CONFLICT OF INTEREST

    M.K. receives consulting fees from Abbott, Bayer AG, Boehringer Ingelheim, Eli Lilly, MSD, Novo Nordisk, and Sanofi. Payments or honoraria for lectures, presentations, speakers′ bureaus, manuscript writing, or educational events are received from Abbott, AstraZeneca, Bayer AG, Boehringer Ingelheim, Eli Lilly, MSD, Novartis, and Novo Nordisk. M.S.K., J.L., and L.L.N. are employees of Novo Nordisk A/S. M.S.K. is a shareholder in Novo Nordisk A/S. K.S. receives consulting fees and support for attending meetings and/or travel from Eli Lilly and Sanofi. Payments or honoraria for lectures, presentations, speakers′ bureaus, manuscript writing, or educational events are provided from Bayer AG, Bioton, Boehringer Ingelheim, Eli Lilly, Merck, Novo Nordisk, Sanofi, and Servier. O.T. has nothing to disclose. S.J. receives payments or honoraria for lectures from Amgen, AstraZeneca, Bayer AG, Berlin Chemie, BMS, Boehringer Ingelheim, Eli Lilly, MSD, Novartis, Novo Nordisk, Pfizer, Roche, Sanofi, SCIARC, and VIFOR. S.J. participates on Data Safety Monitoring Boards or Advisory Boards for Amgen, AstraZeneca, Bayer AG, Boehringer Ingelheim, Eli Lilly, MSD, and Novo Nordisk. S.J. participates in the German Diabetes Association working groups on (i) diabetes prevention and (ii) diabetes and the heart.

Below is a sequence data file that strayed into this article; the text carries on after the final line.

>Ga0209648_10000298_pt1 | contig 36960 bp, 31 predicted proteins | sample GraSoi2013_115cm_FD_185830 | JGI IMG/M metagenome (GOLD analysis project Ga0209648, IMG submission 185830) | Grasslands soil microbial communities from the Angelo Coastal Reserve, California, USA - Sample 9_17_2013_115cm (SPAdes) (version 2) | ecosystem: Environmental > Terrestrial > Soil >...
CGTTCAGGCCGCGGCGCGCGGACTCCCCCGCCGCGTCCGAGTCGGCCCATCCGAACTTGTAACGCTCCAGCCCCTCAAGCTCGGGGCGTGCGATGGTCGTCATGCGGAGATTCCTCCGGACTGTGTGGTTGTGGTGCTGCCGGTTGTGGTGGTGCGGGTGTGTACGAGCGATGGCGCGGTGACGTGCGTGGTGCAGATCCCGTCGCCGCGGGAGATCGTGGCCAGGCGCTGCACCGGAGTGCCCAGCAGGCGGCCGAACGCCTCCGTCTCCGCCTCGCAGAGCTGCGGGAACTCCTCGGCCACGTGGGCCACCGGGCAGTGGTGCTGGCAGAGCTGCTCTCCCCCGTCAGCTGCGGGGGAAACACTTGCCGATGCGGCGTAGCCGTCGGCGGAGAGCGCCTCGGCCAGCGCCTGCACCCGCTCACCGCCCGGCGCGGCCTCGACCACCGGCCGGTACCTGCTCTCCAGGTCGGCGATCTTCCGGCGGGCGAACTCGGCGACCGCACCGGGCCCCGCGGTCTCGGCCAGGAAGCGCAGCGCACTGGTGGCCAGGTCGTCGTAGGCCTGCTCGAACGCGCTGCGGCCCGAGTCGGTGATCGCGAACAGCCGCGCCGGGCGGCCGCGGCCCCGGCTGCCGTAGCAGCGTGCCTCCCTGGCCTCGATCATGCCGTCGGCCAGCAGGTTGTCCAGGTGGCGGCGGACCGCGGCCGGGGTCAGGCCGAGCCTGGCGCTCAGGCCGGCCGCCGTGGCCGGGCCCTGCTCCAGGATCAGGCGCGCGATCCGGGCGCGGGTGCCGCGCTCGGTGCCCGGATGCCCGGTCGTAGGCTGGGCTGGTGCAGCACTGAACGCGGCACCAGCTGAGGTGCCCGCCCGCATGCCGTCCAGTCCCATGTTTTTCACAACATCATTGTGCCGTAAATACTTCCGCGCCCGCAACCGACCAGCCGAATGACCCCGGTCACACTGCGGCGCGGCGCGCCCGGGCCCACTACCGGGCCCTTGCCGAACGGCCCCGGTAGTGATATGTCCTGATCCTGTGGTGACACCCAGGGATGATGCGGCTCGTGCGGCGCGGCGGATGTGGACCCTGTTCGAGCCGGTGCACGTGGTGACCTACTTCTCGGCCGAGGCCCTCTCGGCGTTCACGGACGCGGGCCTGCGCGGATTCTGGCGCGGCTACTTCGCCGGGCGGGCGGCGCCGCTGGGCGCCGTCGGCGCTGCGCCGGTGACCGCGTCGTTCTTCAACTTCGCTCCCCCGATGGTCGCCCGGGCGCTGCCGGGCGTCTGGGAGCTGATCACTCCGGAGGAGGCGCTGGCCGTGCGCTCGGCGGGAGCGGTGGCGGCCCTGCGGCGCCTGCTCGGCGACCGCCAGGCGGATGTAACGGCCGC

PEER REVIEW

    The peer review history for this article is available at https://publons.com/publon/10.1111/dom.14765.

    DATA AVAILABILITY STATEMENT

    The data sets analyzed during the current study are available on reasonable request.